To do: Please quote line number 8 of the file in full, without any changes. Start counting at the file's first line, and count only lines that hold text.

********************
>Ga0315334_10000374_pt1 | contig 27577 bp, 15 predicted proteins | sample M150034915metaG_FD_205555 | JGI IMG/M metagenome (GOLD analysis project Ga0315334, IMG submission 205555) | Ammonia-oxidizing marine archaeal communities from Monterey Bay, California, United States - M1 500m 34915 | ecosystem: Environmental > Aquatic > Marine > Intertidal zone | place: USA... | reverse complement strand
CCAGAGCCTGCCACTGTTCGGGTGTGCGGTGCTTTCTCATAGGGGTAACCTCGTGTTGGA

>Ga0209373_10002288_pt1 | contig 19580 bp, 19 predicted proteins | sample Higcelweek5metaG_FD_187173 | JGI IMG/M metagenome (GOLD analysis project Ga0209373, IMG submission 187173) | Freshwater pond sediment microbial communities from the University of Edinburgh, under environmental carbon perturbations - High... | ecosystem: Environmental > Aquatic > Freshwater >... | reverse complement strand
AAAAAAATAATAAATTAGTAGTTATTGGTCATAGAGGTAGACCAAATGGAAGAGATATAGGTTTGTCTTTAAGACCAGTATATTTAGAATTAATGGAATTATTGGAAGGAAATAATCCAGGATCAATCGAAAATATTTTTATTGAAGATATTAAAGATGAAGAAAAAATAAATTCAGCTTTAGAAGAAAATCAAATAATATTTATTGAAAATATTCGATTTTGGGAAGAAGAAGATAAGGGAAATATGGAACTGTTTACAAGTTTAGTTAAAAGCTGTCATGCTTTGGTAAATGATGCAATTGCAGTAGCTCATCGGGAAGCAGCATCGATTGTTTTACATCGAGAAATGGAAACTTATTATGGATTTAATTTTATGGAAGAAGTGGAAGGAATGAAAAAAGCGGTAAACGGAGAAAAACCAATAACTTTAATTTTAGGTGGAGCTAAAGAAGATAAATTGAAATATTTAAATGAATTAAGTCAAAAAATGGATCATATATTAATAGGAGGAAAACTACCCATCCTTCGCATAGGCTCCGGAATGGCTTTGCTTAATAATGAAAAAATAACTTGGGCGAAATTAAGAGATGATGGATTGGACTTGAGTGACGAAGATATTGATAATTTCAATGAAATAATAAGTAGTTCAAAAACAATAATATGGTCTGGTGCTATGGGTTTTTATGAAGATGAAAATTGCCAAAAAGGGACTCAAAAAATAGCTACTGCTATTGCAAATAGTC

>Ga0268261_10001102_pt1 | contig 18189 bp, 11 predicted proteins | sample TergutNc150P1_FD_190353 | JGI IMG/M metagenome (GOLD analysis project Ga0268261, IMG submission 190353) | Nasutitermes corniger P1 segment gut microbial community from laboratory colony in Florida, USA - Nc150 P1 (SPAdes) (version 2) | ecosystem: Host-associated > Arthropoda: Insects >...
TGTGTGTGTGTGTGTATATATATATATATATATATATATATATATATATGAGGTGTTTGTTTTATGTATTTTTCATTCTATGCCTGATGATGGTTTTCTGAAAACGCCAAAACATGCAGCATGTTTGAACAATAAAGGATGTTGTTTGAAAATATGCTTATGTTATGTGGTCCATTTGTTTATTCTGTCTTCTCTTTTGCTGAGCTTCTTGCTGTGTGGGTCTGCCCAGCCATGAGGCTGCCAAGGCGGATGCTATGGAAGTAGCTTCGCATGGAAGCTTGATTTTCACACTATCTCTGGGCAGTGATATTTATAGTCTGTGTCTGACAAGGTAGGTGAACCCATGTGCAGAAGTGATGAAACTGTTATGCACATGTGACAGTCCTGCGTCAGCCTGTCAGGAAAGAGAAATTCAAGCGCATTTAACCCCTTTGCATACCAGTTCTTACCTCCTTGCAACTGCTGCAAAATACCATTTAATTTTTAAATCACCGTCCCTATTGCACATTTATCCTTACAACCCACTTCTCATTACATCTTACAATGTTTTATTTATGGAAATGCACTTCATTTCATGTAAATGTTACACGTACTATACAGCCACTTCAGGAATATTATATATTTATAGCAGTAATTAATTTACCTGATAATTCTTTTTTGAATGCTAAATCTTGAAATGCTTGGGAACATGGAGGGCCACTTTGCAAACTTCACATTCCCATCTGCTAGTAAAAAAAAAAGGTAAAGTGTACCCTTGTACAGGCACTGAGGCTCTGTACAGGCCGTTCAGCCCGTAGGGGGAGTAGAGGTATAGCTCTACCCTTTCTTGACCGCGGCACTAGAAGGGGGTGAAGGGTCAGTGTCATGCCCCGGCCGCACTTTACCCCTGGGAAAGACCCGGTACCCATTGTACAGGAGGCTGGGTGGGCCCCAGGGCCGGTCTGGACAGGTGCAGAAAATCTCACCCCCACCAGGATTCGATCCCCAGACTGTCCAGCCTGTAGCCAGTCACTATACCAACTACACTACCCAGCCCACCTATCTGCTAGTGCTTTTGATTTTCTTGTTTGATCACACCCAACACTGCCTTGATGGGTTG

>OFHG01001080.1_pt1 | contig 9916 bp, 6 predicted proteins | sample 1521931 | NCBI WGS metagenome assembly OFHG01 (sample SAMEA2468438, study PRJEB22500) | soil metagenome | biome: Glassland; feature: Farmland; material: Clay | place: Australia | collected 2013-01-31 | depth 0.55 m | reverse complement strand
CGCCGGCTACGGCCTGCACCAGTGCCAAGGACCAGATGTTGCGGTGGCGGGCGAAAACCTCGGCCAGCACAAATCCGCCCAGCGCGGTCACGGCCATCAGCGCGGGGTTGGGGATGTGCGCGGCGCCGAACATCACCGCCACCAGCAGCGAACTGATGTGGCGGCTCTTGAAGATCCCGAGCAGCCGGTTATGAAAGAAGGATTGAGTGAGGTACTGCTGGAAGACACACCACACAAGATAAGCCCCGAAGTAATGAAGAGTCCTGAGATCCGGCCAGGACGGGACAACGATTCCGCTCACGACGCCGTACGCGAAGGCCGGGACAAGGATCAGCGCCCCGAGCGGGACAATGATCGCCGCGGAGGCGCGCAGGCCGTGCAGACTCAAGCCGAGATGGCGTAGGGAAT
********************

CGCCGGCTACGGCCTGCACCAGTGCCAAGGACCAGATGTTGCGGTGGCGGGCGAAAACCTCGGCCAGCACAAATCCGCCCAGCGCGGTCACGGCCATCAGCGCGGGGTTGGGGATGTGCGCGGCGCCGAACATCACCGCCACCAGCAGCGAACTGATGTGGCGGCTCTTGAAGATCCCGAGCAGCCGGTTATGAAAGAAGGATTGAGTGAGGTACTGCTGGAAGACACACCACACAAGATAAGCCCCGAAGTAATGAAGAGTCCTGAGATCCGGCCAGGACGGGACAACGATTCCGCTCACGACGCCGTACGCGAAGGCCGGGACAAGGATCAGCGCCCCGAGCGGGACAATGATCGCCGCGGAGGCGCGCAGGCCGTGCAGACTCAAGCCGAGATGGCGTAGGGAAT